Assisted political suicide
Mark Lawrence, Olympia Snowe's Democratic challenger, isn't the first
sacrificial lamb to view an electoral slaughter as a stepping stone to higher
office. But as Maine's political past shows, this strategy never works.
by Lance Tapley
Why does Mark Lawrence, US Sen. Olympia Snowe's Democratic challenger,
want to commit political suicide at the tender age of 42?
Political observers agree that Snowe, a Republican, the most successful
politician in Maine since World War 2, will trounce him badly this November.
Most of them suspect that Lawrence, the term-limited president of the Maine
Senate, is playing the part of what is known in the political trade as a
"sacrificial lamb" to put himself in a position to run for Congress or governor
two years hence.
"By running for Congress this year, Lawrence . . . will become better known to
voters and can build goodwill among party activists that could pay off in the
year 2002," writes Steve Campbell, the Portland newspapers' Washington
correspondent. Remarks by Lawrence and his campaign manager indicate this
scenario is on their minds.
However, it has never worked in Maine. A survey of the results of all top races
for the past 30 years -- for governor, US senator, and US representative --
shows not a single instance that an uncompetitive sacrificial lamb has gone on
to win a future election to high office. The lamb's strategy, offering yourself
up to be beaten by a popular, well-financed incumbent in a general election, is
political suicide. No resurrection is allowed.
Christian Potholm, a Bowdoin College government professor and Maine's most
experienced pollster, agrees. "They believe in this model. I don't believe in
it. Maine politics doesn't support it," he says, trying to explain why Lawrence
may think he can live politically to fight another day.
WHAT HE'S UP AGAINST: HISTORY AND HER STORY
"This is a David-and-Goliath race," Mark Lawrence concedes. "She has a lot in
That's putting it mildly. Olympia Snowe, 53, won eight races for Congress in
the Second District before winning the US Senate seat in 1994 against First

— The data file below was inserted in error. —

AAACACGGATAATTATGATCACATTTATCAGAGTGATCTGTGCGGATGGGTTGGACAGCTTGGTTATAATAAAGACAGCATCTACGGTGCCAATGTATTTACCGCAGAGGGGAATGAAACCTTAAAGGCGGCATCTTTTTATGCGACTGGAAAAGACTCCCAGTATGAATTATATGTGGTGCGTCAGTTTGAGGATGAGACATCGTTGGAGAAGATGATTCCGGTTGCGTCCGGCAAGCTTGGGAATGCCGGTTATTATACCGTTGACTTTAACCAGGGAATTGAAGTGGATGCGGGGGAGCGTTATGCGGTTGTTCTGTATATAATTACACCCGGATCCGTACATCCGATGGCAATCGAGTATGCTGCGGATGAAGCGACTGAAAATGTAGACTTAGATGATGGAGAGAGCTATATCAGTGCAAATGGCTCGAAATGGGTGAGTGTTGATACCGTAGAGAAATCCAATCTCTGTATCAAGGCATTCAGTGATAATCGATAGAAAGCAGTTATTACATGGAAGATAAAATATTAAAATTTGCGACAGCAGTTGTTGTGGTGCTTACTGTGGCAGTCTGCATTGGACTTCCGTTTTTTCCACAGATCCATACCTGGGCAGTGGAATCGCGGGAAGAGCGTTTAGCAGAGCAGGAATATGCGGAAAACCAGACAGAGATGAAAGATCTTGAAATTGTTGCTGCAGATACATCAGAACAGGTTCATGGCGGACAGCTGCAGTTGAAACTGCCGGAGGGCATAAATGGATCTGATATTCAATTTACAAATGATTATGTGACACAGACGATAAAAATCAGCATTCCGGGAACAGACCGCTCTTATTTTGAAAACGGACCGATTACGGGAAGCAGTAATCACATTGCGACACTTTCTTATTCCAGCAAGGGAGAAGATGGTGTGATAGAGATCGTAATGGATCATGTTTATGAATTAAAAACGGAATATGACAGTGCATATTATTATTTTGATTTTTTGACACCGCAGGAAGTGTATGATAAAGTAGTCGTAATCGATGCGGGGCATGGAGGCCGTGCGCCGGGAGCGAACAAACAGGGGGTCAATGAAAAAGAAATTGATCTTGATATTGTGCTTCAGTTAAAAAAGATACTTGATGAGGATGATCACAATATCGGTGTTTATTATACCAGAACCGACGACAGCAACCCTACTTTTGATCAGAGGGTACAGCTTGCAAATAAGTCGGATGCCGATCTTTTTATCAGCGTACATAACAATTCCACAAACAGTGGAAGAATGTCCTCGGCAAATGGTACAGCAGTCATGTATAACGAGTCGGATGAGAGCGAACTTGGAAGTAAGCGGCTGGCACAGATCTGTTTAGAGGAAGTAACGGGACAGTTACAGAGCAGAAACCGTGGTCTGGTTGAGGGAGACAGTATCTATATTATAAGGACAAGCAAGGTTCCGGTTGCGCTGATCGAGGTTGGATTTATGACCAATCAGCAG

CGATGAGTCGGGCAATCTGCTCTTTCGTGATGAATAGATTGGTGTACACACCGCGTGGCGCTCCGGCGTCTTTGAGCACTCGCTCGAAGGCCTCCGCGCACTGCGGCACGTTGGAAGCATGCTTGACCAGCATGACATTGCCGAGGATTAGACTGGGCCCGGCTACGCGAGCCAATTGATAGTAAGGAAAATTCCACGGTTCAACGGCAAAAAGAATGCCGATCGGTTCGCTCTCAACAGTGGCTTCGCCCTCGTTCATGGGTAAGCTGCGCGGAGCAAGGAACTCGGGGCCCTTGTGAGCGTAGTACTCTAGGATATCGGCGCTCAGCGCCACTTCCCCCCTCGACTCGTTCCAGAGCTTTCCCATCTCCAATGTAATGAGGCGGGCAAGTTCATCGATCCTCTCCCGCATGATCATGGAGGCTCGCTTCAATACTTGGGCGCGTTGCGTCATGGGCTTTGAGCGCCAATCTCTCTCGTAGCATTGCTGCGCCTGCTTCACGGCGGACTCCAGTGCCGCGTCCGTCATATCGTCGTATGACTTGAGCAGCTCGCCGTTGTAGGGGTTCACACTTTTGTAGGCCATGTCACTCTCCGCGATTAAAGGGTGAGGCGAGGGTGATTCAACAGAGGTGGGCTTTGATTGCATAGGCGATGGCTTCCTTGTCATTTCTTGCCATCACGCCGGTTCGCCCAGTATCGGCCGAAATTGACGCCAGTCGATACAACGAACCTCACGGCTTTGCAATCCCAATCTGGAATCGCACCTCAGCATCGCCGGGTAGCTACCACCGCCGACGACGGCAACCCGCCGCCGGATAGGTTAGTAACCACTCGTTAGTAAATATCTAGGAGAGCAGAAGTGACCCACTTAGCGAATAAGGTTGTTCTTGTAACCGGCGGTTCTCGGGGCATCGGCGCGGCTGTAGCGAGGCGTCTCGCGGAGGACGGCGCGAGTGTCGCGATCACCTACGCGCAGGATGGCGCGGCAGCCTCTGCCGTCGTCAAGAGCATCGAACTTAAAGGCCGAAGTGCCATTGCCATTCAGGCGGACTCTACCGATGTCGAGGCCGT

District Rep. Tom Andrews when George Mitchell announced his retirement. She
has never lost an election. She is "the standard against which all post-war
political figures must be judged in terms of electoral success," Potholm writes
in his 1998 book An Insider's Guide to Maine Politics: 1946-1996.
Potholm, who has advised many successful Maine politicians -- generally
Republican -- including former US Senator and now Secretary of Defense William
Cohen, a Republican, and Gov. Angus King, an independent, says Snowe is
currently polling around 75 percent positive in how the public perceives her,
her highest level ever. Campaign finance reports as of June 30 show that she
had $1.2 million cash on hand as opposed to Lawrence's $104,000.
It gets worse (or better, depending on your point of view). Snowe's politics
match the winning combination for Maine high office: independent-minded,
moderate -- like Cohen, like King, like Snowe's husband, former Republican Gov.
John McKernan, like our other US senator, Susan Collins, also a Republican --
and, going back a ways, like Republican Sen. Margaret Chase Smith, who set the
mold for independent, moderate Republicans, especially in our unusual tradition
of sending women to the US Senate.
"It's uncanny how Olympia and Susan sound like Margaret at the top of her
game," muses Potholm. At the top of her game Sen. Smith gained a place in the
history books by denouncing right-wing demagogue Sen. Joseph McCarthy, a fellow
Republican, in the midst of the red-baiting 1950s. This kind of nonpartisanship
Snowe and Collins followed in voting against Bill Clinton's removal from office
last year in the Monica Lewinsky scandal. The two women also are pro-choice and
considerably to the left of most Republican senators on a number of other
Nonpartisan actions bring bipartisan rewards. Recently several Democratic
women US senators, putting sisterly respect above political party, pledged not
to campaign against Snowe. Maryland's Barbara Mikulski, for example, declared
on CNN's "Larry King Live" in July that Snowe "is a great woman." She even
apologized to Snowe for helping her Democratic rival in 1994. Especially after